NO! Wait I’m not scared I am brave. Now it is race number 4. It is my turn to race 6 other people.

Ready, Set and ...... GO!

The race has began. .

.






Timothy Thomas K.

Thomas Mitchell Primary School (VIC)
Word: psycho


“Timothy” that was mom’s final tone.” Pick up this garbage and mess before you get lost in it.”

Timothy was too busy with his new game. “All the junk could find their way themselves to the garbage spot” he thought. Timothy was so engrossed in his play he didn’t realize that time was flying.

“Timothy you need to clean up this mess before it becomes too late, your room is getting polluted”, his mom’s calm but sorrowful voice came up the stairs.

“Fine” with a sigh Timothy got up from the couch. There were plastic wrappers all around, plastic bottles of all sorts lying there. Broken glass, tin cans, pizza cartons. Take away containers with rotten food, paper bits, used batteries, bubble wrap etc. filled his room.

He grabbed a garbage bag and stuffed waste randomly without sorting. Suddenly there was a loud groan and the black garbage bag started growing in size. It grew to the size of his room and gave a (sic) ear splitting roar.

“OMG – I made a monster”.

The monster was made up of all wastes; the food, plastics, recyclables-all mixed, it looked totally polluted. Mon’s tearful voice came up again. “Didn’t I warn you that it would get too late.” The monster grabbed Timothy and vanished into thin air.

Timothy is us humans, mom represents Mother Nature and the monster is the pollution done by us humans. When we don’t listen to the warnings given by Mother Nature, pollution ends up destroying life. Take action and care for your nature. Pollution is some humans can control.



Amelia G.

St Therese Catholic Primary School (VIC)
Word: Women

When we fall down, we fall as one
.
When we stand tall, we reach up to the sun.

When we strive for change, we never back down.

And if it’s between men and women we get thrown to the ground.

But now striving for is thought of as weak.

Equality is now a word we can’t speak.

They think they have silenced us, but we are saving our voice,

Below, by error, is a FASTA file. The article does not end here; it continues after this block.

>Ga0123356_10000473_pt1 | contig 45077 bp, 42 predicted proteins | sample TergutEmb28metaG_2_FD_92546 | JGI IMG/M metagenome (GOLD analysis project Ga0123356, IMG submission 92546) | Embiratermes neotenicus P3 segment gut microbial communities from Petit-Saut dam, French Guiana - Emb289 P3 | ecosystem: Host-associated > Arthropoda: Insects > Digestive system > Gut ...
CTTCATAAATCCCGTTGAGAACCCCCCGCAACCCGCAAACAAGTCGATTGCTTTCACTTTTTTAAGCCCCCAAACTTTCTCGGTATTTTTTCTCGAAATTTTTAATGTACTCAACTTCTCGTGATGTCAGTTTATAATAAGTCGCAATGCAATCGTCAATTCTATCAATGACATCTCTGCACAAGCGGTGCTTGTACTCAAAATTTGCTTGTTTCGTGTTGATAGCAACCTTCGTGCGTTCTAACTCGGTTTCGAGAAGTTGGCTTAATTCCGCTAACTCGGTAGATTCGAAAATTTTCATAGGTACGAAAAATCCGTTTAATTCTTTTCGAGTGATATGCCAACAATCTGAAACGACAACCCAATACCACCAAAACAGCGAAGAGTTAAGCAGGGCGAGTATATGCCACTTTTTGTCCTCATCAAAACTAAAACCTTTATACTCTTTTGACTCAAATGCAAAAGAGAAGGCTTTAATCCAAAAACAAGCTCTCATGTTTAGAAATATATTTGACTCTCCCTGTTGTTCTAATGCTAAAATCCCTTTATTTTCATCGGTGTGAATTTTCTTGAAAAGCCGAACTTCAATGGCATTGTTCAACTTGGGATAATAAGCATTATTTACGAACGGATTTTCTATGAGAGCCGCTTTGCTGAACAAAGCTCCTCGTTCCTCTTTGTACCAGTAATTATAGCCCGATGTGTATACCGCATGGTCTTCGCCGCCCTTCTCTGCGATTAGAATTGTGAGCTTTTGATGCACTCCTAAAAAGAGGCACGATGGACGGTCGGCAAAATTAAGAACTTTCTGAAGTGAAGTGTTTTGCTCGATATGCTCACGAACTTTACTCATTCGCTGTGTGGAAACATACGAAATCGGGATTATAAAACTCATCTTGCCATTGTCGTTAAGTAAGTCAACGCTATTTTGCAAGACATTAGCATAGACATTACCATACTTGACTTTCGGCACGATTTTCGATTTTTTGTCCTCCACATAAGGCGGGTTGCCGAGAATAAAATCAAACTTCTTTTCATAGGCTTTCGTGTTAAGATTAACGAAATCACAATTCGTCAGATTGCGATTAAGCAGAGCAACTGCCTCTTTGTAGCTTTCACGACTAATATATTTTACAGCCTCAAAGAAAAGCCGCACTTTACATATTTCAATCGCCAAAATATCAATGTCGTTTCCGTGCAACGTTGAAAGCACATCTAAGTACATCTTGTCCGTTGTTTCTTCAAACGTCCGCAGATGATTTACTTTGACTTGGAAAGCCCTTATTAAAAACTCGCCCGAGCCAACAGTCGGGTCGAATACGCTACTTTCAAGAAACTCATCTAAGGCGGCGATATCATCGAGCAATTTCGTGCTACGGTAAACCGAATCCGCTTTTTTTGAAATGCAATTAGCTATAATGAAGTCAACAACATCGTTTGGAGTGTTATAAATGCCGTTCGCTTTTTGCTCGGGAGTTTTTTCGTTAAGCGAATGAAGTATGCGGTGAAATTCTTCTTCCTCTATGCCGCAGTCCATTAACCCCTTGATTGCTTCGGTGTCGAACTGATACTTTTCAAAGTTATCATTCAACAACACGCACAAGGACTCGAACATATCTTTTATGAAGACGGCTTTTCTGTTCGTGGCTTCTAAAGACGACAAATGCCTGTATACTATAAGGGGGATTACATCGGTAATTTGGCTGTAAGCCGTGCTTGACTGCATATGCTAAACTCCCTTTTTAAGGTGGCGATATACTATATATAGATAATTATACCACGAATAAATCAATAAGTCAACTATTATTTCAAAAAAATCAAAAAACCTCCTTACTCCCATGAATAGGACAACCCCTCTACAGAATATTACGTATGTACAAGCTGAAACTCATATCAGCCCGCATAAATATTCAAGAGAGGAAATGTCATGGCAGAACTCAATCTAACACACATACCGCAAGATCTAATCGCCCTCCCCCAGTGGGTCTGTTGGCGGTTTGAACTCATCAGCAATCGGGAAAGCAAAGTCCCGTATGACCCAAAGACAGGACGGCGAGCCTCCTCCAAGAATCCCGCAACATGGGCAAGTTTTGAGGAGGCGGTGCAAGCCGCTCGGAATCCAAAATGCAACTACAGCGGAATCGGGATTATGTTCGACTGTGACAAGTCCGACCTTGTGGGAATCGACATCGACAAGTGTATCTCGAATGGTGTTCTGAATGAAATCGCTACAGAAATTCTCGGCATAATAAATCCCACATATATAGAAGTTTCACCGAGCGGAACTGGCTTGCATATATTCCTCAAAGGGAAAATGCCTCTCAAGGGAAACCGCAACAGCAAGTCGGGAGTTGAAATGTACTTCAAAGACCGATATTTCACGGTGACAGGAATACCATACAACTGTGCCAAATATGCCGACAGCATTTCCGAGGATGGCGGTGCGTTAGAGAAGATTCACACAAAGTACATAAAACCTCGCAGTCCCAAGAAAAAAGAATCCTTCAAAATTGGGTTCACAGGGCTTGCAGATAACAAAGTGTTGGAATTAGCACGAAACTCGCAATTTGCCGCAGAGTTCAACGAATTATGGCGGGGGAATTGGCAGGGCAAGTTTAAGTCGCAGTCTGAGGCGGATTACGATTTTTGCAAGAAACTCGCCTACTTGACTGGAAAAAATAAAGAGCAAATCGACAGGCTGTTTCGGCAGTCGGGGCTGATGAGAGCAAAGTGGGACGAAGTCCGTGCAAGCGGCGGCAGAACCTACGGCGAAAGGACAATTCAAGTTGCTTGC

For when we arrive they will be deafened by our noise.

We will tell them that we’ve had enough of their hate,

We must have a say before it’s too late.
.
.
.




Bethany Eve R.

St Therese Catholic Primary School(VIC)
Word: Future

Close your eyes…
Escape to a land of colour beauty and life. You might be at the Great Barrier Reef of the Amazon jungles.

But wherever you are, find its beauty, embrace it. Then imagine it was all gone.

The reef could be white from global warming or the fish could be dead or sick from pollution. We all try our hardest to push this fact away, but it is happening, our world is dying but we can do something about that.

All of these problems have more factors to them and they are getting worse and worse. Mathematically we can save our world completely, but we can improve it by a lot more. Our future could be a horrible mess with no animals and
Our future is in our hands, let’s not throw it all away.







Year 3, Melbourne Girls Grammar (VIC)

Class Teacher, Natalie Race

Aadya S. Charlotte R. Chloe D. Coco J. Ella T.
Imogen R. Mehak S. Nicola D. Penelope J. Phoebe K.
Phoebe M. Scarlett J. Taylah L. Zara B. Victoria J.


Help your students to craft compelling stories with our writing tips for teachers. This helpful resource has been developed in partnership with the Primary English Teaching Association of Australia (PETAA).

Download now
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About our judges

Thank you to our judges and experts who provided commentary on the most significant words that featured in the students writing. Read more in our Summary Report above.

Emma Magill is OUP’s Primary Publishing Manager. She has worked in educational publishing for 20 years in both the UK and Australia, and has experience across academic journals, higher education, secondary and primary. In her spare time, she has been a freelance culture writer in London, volunteered on the Education and Training Committee of the Music Publishers Association (UK), volunteered on the Schools Committee of the Australian Publishers Association (Australia) and chaired the Educational Publishing Awards Australia in 2017. A life-long lover of literature, Emma is passionate about the publishing industry and has a firm commitment to producing resources that help children learn to read, read to learn and read for pleasure.

Lana Schwarcz is the Family Programs Officer at State Library Victoria. She also works as a playwright, performer, puppeteer or comedian, depending on who you ask and what day it is. Her hobbies include dogs, other dogs and avoiding writing proper artist biographies.Professor

Mark Gwynn is a senior researcher at the Australian National Dictionary Centre (ANDC) based at the Australian National University. The ANDC edits Australian Oxford Dictionaries and is Australia’s premier research centre on the Australian English lexicon. Mark is the editor of numerous dictionaries, including the Australian Concise Oxford Dictionary and the Australian Student’s Oxford Dictionary.

Professor Rosemary Johnston is the author of Australian Literature for Young People (Oxford University Press 2017) and the Literature section of Literacy: Reading, Writing and Children’s Literature (Oxford University Press), first published in 2001, with a sixth edition due in 2020. She has led several research projects, including ‘New Ways of Doing School: Mixing story and technology to generate innovative learning, social and cultural communities’ (funded by the Australian Research Council), as well as other large externally funded projects, notably IMC Sky High, which works with students in areas of educational disadvantage.

Looking for the UK Children's Word of the Year? Click here.